ATHENS – It was the Tuesday of Florida week, and Mark Richt took the expected route for a coach who has been on the losing end of too many of these things. Downplay the history. Downplay the emotions. Downplay any suggestions that the other team is in Georgia’s heads.
Like that first play of the game last year when Aaron Murray threw an interception to Janoris Jenkins? It wasn’t about Murray being overcome by the moment, Richt said. “I think it has a lot more to do with the fact [Florida] just played well. A guy breaks on the ball and he makes a play. I don’t think it had anything to do with emotion. It’s more of an execution issue, really.”
Here’s the problem with execution issues: An athlete’s body parts can do only what the head tells them to, and sometimes there are all of these things that get in the way. Nerves. Atmosphere. Confidence. The general dread of, “We’ve been here before.”
This was Murray’s answer to the same question Richt was asked: “There were definitely a lot of nerves, a lot of jitters, and I definitely didn’t start out the way I wanted to.”
Georgia plays Florida again Saturday. A case could be made that this is the most important game in the series during the Richt era. There are potential ramifications for both this season (SEC East race) and the big picture. Theoretically, the Bulldogs could lose to Florida and still win the East. (Richt: “This wouldn’t bury us, the way things are happening in this league. It wouldn’t count us out, [but winning] it wouldn’t count us in.”)
But a loss would drop Richt to 2-9 against Florida. That would be a difficult thing to sell to the administration after this season, especially since the Gators carry a three-game losing streak into this game for the second consecutive year (and won last season 34-31).
Richt must win this game. The Florida game is simply that important to the season and to the program. Florida matters more. It follows that it has caused the most misery.
The numbers are dizzying: three consecutive losses, 11 of 13, 18 of 21.
Vince Dooley went 17-7-1. His 25-game winning percentage: .700. Since then, Ray Goff (1-6), Donnan (1-4) and Richt (2-8) have gone 4-18. Their 22-game percentage: .182.
How can players and coaches not think of that history, even if they weren’t here for most of it?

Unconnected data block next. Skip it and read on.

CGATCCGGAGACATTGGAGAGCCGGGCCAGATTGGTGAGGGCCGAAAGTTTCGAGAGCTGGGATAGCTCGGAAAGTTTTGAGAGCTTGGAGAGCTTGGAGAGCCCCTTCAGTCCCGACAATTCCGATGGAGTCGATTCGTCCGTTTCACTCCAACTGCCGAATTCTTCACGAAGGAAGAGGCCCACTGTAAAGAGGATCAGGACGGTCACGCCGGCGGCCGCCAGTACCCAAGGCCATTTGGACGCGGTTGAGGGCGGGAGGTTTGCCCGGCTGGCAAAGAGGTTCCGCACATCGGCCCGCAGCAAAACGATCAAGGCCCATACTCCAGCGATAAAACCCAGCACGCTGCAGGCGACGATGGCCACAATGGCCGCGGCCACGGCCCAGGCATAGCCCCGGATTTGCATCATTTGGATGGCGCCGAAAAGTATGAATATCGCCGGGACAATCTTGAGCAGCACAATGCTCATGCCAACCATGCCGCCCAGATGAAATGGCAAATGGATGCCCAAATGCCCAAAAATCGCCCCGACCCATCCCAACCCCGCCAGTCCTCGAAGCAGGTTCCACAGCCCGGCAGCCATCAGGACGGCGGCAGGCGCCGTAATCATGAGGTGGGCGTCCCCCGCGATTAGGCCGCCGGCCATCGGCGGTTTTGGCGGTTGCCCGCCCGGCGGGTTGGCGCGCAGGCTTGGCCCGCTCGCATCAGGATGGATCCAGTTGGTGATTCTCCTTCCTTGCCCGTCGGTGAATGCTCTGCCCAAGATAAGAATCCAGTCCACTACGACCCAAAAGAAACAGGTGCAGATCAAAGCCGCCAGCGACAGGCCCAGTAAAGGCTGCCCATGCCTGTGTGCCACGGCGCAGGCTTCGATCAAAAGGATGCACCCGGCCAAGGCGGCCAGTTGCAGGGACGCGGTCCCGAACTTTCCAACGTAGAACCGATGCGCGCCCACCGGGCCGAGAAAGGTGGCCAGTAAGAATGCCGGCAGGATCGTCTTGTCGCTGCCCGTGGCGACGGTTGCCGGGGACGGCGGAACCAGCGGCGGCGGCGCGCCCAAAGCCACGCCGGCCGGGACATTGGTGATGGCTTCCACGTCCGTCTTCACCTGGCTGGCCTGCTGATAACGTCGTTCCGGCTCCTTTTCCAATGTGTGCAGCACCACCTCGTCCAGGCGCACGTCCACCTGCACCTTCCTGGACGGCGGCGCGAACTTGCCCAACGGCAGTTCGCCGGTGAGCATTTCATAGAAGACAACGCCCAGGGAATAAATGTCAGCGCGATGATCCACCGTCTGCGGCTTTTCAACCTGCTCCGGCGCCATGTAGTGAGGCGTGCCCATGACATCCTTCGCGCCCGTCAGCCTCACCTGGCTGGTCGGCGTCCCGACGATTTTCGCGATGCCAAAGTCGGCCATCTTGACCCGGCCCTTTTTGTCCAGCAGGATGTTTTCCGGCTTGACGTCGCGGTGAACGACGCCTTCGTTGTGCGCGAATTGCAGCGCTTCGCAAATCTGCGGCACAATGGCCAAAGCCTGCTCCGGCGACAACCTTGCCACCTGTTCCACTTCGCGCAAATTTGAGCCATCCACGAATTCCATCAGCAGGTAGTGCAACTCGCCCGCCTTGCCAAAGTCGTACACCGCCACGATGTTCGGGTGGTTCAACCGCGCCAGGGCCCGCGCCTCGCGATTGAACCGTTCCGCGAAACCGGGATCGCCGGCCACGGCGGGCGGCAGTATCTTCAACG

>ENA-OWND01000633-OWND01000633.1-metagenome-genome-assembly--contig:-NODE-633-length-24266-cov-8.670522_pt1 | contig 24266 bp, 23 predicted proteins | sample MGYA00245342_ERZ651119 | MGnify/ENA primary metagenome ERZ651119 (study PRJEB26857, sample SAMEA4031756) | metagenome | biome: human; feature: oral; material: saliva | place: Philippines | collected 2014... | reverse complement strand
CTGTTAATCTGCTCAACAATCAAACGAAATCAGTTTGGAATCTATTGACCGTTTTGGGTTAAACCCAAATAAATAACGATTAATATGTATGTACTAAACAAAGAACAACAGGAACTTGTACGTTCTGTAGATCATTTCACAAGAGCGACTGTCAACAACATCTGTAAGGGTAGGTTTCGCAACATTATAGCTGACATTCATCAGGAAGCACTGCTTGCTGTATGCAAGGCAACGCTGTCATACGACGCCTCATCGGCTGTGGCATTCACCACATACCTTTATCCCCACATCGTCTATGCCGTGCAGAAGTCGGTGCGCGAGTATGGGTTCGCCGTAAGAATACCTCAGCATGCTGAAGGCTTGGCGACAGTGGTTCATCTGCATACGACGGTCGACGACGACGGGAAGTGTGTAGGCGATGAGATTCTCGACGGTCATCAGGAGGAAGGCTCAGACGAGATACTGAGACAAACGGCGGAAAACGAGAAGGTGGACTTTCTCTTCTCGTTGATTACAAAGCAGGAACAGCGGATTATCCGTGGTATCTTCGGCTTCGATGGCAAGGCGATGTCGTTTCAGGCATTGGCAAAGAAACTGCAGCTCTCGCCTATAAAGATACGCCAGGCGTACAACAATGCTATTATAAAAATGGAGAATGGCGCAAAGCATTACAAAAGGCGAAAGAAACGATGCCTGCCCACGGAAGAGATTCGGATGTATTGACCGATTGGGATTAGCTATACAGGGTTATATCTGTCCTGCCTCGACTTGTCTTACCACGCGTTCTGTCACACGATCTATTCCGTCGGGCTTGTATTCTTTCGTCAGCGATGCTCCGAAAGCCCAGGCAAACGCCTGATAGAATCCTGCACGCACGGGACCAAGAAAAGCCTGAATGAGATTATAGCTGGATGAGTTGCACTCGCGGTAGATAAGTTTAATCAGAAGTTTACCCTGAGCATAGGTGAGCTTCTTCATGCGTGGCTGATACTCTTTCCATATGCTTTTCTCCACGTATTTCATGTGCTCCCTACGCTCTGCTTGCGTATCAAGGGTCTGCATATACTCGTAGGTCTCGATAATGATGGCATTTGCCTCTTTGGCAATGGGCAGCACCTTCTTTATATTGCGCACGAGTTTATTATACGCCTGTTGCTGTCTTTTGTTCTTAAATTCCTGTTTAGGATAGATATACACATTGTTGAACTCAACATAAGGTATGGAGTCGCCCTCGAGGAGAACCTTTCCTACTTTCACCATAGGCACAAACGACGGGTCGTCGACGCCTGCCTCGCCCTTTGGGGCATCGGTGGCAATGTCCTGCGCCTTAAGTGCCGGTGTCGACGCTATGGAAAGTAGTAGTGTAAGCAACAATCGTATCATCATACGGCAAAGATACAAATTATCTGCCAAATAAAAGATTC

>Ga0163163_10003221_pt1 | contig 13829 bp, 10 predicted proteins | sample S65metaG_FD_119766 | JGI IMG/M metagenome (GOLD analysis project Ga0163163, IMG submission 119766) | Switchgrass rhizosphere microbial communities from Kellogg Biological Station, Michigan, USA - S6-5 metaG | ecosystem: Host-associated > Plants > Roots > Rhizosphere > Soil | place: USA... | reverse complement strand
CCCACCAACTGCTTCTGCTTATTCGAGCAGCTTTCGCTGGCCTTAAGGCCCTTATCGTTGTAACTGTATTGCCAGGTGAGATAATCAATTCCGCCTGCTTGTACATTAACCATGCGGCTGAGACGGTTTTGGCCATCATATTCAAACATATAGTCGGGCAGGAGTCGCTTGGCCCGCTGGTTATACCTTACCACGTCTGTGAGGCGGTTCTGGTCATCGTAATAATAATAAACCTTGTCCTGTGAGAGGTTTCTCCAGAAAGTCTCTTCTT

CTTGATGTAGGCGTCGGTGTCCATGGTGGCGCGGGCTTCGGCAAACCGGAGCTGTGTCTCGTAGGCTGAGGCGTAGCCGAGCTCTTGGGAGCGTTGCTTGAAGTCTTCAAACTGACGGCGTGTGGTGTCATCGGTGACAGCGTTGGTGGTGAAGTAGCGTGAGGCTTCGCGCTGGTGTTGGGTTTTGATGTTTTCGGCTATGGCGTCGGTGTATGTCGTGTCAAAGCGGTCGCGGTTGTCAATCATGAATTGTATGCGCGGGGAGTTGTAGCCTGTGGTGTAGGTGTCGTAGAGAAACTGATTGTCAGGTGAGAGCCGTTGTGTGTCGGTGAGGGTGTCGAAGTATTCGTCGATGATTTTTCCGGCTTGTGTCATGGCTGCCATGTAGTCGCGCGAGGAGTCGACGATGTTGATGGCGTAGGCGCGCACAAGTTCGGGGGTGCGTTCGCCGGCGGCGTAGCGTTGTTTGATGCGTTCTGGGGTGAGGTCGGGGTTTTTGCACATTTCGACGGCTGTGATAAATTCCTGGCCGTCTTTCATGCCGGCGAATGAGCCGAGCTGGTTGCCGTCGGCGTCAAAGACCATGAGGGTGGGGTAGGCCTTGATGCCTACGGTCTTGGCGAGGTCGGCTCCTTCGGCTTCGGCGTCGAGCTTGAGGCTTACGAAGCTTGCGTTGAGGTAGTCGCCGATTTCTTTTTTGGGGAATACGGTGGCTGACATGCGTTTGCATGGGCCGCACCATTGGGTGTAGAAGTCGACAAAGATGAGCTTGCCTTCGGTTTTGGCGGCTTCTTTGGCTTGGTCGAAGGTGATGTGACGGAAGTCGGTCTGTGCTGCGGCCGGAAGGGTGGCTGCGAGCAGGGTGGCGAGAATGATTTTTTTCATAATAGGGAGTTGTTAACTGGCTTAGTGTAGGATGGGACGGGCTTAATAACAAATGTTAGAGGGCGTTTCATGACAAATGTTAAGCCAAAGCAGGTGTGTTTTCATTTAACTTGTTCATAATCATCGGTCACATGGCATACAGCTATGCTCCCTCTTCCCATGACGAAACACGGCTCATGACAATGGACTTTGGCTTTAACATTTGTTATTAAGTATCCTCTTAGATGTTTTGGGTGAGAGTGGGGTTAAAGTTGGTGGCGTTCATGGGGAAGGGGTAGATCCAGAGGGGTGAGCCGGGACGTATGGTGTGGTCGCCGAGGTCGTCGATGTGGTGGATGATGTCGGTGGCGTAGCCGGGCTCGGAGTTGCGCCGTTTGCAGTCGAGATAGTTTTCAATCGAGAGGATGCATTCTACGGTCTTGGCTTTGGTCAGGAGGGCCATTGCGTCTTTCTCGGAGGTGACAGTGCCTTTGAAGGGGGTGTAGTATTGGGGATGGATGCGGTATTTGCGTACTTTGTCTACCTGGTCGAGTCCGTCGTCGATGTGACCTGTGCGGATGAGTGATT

Some players weren’t even born yet. Murray? He actually was born Nov. 10, 1990 — the day Steve Spurrier’s Gators tortured Goff’s Dogs, 38-7. That’s when this 21-game stretch started. So it’s all Murray’s fault.
When one signature program loses 18 of 21 games to another, it’s not just about talent. At some point, it’s between the ears.
Georgia’s starting quarterbacks in the past three meetings have thrown nine interceptions. Florida’s, one. The Dogs have committed 12 turnovers. Florida, one.
That not about athleticism. That’s one team being calm and the other having a meltdown.
Richt has tried different ways to prepare his players. Twice, he brought in former players and coaches who had previous success against the Gators to speak to the team during the bye week.
“One year we won, one year we lost,” he said. “I think we might be better off just focusing the things that truly matter: What’s your job? What’s your assignment? What are you going to do if this happens? When we get there, I don’t think we’ll have any problem with emotions.”
Easier said than done. Defensive back Sanders Commings said, “It’s hard not to get caught up” in the hype and surroundings. Early in last year’s game, Florida’s Trey Burton fumbled at Gators’ 14-yard-line. Commings had a chance to fall on the ball. Instead, he tried to pick it up and run for a touchdown. But he failed, and the Gators kept possession, eventually driving 91 yards for their first touchdown.
“It was early, but it could’ve changed the game,” Commings said. “Next time I’ll just fall on the ball.”
That’s the way it has gone for most of the past 21 years. Richt made history in Athens, winning two SEC titles early in his tenure. But this is one part of history he hasn’t been able to change. And as much as he wants to try to play this off as being just another game, it isn’t.
By Jeff Schultz